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An overview of PowerPivot for Excel 2010
Part four of a six-part series of blogs

PowerPivot is a superb addition to Excel: it allows you to create pivot tables based on multiple tables taken from a variety of data sources, and its DAX language lets you report any statistic you want. This overview summarises how to get started with PowerPivot, and what it does.

  1. Getting started with PowerPivot for Excel 2010
  2. Stage 1 - Importing the tables we need
  3. Stage 2 - Creating a data model
  4. Stage 3 - Creating a Pivot Table (this blog)
  5. Stage 4 - creating measures using DAX
  6. Stage 5 - KPIs in PowerPivot for Excel

Posted by Andy Brown on 31 January 2013

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Stage 3 - Creating a Pivot Table

This is going to be the shortest part of this blog.  As for Excel, you can drag fields into the appropriate part of the pivot table:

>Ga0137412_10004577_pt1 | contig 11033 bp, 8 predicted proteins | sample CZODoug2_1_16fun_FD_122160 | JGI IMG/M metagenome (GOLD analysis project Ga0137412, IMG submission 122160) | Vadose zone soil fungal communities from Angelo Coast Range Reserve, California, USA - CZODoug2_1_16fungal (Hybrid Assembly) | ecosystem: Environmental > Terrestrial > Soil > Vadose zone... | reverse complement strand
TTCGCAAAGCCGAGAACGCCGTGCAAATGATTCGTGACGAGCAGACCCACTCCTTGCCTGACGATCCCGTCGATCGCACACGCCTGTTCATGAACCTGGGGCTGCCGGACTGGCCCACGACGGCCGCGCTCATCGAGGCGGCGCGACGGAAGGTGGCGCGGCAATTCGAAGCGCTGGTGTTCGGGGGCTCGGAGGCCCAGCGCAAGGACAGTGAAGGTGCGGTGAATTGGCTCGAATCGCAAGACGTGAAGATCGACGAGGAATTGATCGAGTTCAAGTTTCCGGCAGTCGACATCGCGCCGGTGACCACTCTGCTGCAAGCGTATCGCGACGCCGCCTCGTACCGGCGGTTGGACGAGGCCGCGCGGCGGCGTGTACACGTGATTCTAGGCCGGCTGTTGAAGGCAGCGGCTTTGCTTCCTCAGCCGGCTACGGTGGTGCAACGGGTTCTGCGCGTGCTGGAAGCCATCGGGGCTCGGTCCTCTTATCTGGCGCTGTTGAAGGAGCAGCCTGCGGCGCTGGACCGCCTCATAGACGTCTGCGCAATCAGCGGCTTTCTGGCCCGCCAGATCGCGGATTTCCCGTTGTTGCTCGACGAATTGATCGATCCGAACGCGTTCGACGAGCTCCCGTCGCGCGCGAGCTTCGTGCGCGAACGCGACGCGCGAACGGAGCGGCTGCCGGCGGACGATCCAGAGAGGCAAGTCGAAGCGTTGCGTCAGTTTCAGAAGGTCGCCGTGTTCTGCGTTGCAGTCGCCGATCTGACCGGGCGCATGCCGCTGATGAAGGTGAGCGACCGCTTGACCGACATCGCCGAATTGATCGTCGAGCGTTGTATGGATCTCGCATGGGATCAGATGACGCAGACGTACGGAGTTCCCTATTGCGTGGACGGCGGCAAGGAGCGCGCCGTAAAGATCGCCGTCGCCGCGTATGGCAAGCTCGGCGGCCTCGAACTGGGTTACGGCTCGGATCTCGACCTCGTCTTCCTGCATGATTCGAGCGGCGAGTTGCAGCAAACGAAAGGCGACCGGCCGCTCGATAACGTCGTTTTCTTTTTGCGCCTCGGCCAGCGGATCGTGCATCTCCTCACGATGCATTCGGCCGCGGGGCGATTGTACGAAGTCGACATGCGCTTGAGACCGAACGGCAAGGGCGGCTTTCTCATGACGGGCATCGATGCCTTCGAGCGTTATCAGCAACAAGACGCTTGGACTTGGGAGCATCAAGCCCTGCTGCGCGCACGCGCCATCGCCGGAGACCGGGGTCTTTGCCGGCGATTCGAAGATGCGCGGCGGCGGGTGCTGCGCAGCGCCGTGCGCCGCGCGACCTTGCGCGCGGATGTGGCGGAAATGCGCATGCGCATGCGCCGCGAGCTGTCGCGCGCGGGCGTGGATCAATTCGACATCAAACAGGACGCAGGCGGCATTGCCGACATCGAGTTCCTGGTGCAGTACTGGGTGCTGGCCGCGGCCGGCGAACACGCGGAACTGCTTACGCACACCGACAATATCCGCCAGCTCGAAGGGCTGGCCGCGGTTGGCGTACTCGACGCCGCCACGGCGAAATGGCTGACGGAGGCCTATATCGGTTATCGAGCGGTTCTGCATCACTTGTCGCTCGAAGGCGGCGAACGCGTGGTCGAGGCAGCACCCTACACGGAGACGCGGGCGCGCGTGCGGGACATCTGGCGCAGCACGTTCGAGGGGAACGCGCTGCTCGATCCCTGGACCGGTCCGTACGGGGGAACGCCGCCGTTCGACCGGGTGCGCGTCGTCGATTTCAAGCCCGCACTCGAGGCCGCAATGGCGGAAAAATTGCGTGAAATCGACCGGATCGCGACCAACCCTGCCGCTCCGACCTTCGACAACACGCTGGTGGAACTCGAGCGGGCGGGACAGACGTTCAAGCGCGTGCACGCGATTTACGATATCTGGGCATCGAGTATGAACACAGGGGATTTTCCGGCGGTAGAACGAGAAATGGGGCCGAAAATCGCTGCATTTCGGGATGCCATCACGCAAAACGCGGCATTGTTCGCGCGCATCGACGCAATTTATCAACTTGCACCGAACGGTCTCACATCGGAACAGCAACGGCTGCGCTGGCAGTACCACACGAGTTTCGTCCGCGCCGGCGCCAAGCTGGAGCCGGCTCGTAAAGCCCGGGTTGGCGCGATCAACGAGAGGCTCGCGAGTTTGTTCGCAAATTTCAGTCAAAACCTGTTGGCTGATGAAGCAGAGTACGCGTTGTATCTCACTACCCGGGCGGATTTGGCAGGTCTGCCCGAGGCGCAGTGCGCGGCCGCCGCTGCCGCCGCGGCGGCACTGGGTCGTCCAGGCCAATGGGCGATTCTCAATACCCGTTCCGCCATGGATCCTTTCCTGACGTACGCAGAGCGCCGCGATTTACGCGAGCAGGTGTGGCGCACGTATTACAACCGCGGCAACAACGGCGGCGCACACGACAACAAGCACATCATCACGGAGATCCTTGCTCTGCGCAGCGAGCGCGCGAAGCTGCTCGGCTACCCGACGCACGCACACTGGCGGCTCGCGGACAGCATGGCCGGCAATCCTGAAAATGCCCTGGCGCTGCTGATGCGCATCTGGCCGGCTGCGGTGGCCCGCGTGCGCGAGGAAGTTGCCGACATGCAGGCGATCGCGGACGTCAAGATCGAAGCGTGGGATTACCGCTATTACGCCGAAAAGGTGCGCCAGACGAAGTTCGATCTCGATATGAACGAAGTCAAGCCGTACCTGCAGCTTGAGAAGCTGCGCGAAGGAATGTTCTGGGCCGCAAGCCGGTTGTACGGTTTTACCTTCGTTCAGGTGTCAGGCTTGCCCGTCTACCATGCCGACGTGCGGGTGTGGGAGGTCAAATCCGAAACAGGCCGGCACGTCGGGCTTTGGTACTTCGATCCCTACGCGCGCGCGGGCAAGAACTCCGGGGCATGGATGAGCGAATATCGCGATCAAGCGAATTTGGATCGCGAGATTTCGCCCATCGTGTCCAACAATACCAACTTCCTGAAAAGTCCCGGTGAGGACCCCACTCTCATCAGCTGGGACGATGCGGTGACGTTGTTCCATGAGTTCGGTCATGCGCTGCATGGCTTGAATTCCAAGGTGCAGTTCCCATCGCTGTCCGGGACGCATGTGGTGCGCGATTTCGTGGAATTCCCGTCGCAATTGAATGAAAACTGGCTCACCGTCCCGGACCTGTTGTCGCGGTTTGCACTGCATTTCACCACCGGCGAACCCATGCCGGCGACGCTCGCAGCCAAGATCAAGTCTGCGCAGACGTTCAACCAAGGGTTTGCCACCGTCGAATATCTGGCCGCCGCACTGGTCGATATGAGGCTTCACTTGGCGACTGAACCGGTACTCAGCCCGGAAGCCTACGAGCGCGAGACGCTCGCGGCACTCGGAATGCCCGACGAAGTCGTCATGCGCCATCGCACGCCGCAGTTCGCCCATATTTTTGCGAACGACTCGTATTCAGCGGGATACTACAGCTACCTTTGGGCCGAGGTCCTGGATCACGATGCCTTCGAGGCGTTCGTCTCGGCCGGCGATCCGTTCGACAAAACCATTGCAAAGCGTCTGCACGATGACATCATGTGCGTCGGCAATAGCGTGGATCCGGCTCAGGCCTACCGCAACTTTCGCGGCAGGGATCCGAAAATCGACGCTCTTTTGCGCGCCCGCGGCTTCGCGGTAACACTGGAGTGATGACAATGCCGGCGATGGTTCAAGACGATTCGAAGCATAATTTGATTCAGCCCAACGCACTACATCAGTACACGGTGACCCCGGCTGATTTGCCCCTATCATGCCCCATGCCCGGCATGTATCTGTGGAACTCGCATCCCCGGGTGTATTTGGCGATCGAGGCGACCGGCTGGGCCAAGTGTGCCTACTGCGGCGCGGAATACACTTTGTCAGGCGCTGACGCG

The pivot table fields

Here we've put the decade as a vertical slicer, the director's name as a row label and the number of films as the values.


This would give the following pivot table:

Pivot table of 1990s films

Here we're showing only the 1990s films.

I'm assuming that readers of this blog already know what Excel pivot tables are and how to create them!

Now you have a pivot table, it's time to start adding additional measures - which is where the fun starts!

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